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Gladue v. Saint Francis Medical Center

United States District Court, E.D. Missouri, Southeastern Division

October 16, 2014

MARIE THERESE GLADUE, Plaintiff,
v.
SAINT FRANCIS MEDICAL CENTER, et al., Defendants.

MEMORANDUM AND ORDER

CAROL E. JACKSON, District Judge.

This matter is before the Court on defendants' motion to dismiss certain claims in plaintiff's amended complaint pursuant to Fed.R.Civ.P. 12(b)(6). Plaintiff has responded in opposition, and the issues are fully briefed.

I. Background

On December 20, 2013, plaintiff filed her original pro se complaint against her former employer, defendant Saint Francis Medical Center, alleging violations of Title VII of the Civil Rights Act, 42 U.S.C. §§ 2000e, et seq., and the Age Discrimination in Employment Act, 29 U.S.C. §§ 621, et seq. She alleges that defendant terminated her employment due to her religion, gender, and age. On May 21, 2014, plaintiff filed an amended pro se complaint, naming as defendants the president and CEO of Saint Francis, Steven C. Bjelich, and executives Jeanette Fadler, Marilyn Curtis, and Teri Kreitzer. She also asserted new claims of wrongful discharge, defamation, tortious interference, and discrimination under 42 U.S.C. § 1981. Defendants move to dismiss the new claims and the claims of discrimination asserted against the individual defendants in the amended complaint.

II. Legal Standard

The purpose of a motion to dismiss under Rule 12(b)(6) of the Federal Rules of Civil Procedure is to test the legal sufficiency of the complaint. The factual allegations of a complaint are assumed true and construed in favor of the plaintiff, "even if it strikes a savvy judge that actual proof of those facts is improbable." Bell Atlantic Corp. v. Twombly , 550 U.S. 544, 556 (2007) (citing Swierkiewicz v. Sorema N.A. , 534 U.S. 506, 508 n.1 (2002)); Neitzke v. Williams , 490 U.S. 319, 327 (1989) ("Rule 12(b)(6) does not countenance... dismissals based on a judge's disbelief of a complaint's factual allegations"); Scheuer v. Rhodes , 416 U.S. 232, 236 (1974) (a well-pleaded complaint may proceed even if it appears "that a recovery is very remote and unlikely"). The issue is not whether the plaintiff will ultimately prevail, but whether the plaintiff is entitled to present evidence in support of his claim. Id . A viable complaint must include "enough facts to state a claim to relief that is plausible on its face." Bell Atlantic Corp. , 550 U.S. at 570. See also id. at 563 ("no set of facts" language in Conley v. Gibson , 355 U.S. 41, 45-46 (1957), "has earned its retirement.") "Factual allegations must be enough to raise a right to relief above the speculative level." Id. at 555.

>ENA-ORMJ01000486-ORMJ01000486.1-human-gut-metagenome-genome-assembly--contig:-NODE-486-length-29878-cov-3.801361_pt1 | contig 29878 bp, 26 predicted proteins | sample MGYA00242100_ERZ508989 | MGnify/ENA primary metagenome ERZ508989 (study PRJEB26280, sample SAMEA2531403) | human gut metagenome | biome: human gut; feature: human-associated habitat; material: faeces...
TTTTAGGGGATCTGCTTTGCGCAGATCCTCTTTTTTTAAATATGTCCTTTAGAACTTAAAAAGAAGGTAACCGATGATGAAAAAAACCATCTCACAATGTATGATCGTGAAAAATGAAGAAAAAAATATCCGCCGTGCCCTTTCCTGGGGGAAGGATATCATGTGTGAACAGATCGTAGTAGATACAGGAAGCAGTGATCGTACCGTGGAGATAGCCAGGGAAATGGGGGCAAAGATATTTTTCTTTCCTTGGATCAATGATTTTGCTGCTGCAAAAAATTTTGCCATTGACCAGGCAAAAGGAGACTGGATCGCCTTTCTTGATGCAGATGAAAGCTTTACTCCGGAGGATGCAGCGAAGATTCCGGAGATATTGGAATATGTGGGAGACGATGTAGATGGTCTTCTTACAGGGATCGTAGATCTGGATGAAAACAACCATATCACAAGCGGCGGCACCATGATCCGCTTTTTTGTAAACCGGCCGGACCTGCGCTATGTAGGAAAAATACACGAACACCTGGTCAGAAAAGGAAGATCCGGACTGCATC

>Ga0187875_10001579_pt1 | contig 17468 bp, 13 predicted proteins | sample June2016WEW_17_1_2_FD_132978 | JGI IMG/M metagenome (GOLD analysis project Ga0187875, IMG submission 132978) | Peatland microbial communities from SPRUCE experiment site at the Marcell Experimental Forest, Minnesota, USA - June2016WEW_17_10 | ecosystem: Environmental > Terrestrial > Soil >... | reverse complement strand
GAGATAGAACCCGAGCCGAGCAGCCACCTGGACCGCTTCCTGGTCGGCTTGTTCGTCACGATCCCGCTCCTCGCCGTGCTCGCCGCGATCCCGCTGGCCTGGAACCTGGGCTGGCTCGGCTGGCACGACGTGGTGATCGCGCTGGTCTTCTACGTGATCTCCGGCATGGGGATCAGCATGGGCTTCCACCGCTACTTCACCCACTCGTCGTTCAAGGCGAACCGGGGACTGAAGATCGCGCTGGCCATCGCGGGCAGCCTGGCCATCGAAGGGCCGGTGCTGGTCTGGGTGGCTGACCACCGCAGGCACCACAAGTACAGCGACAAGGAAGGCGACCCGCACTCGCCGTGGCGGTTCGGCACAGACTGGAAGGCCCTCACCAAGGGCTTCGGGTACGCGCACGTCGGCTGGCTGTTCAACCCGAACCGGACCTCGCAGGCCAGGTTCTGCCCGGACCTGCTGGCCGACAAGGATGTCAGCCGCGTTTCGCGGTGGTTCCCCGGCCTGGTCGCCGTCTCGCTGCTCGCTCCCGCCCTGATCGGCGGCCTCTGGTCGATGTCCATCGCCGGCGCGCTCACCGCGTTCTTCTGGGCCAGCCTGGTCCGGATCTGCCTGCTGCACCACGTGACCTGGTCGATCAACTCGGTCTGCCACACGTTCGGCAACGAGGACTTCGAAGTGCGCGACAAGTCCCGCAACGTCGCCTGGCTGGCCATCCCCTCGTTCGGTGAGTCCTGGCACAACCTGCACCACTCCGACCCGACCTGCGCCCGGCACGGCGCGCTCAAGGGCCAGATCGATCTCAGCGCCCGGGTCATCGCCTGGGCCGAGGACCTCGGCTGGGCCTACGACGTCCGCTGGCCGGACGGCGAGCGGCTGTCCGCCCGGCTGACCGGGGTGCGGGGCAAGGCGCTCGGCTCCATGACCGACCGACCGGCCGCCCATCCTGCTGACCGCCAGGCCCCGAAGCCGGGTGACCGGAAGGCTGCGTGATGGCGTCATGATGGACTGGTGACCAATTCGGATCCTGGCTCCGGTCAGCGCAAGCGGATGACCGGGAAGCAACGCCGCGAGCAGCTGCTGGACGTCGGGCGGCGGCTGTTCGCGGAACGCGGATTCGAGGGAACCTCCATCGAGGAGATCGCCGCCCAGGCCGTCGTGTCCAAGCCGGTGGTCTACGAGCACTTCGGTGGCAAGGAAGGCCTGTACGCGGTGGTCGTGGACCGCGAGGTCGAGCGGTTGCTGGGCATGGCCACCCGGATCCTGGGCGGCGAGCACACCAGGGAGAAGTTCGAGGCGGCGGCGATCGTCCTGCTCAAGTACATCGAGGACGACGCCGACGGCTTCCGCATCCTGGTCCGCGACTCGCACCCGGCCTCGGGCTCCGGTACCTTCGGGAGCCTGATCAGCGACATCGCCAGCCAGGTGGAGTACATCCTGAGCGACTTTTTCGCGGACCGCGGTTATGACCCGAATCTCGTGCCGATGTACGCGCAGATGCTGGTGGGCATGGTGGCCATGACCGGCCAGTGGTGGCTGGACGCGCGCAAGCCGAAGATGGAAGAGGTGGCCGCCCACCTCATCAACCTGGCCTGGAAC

III. Discussion

A. Title VII and ADEA Claims Against Individual Defendants

It is not clear whether plaintiff seeks to assert claims of discrimination under Title VII and the ADEA against the individual defendants added in her amended complaint. However, "[i]t is well-settled in the Eighth Circuit that individuals are not subject to individual liability under Title VII of the Civil Rights Act of 1964, and longstanding precedent in this Court also holds that individuals are not liable under the ADEA." Ebersole v. Novo Nordisk, Inc., No. 1:11-CV-25 (SNLJ) , 2011 WL 6115655, at *1 (E.D. Mo. Dec. 8, 2011) (citations omitted). Accordingly, to the extent plaintiff seeks to assert such claims, they are dismissed.

B. Claims of Discrimination Under 42 U.S.C. § 1981

Section 1981 applies only to claims of race-based discrimination. See Hartman v. Smith & Davis Mfg. Co. , 904 F.Supp. 983, 986 n. 3 (E.D. Mo. 1995) ("Section 1981 is limited to claims of race discrimination and does not encompass claims of sex discrimination."). Plaintiff does not allege that she was discriminated against on the basis of her race, and so she cannot assert a claim against any defendant under § 1981.

C. Wrongful Discharge

Plaintiff argues that she can maintain an action for wrongful discharge under Missouri common law because her employment was terminated for discriminatory reasons. Under Missouri law, "at-will" employees can be terminated at any time with or without cause. Boyle v. Vista Eyewear, Inc. , 700 S.W.2d 859, 870-71 (Mo.Ct.App. 1985). However, under the public policy exception to the at-will employment rule "often called the wrongful discharge doctrine... [a]n at-will employee may not be terminated for refusing to perform an illegal act or reporting wrongdoing or violations of law to superiors or third parties." Noel v. AT&T Corp. , 936 F.Supp.2d 1084, 1088 (E.D. Mo. 2013) (citing Fleshner v. Pepose Vision Inst., P.C., 304 S.W.3d 81, 92 (Mo. 2010) ( en banc )). Plaintiff has not ...


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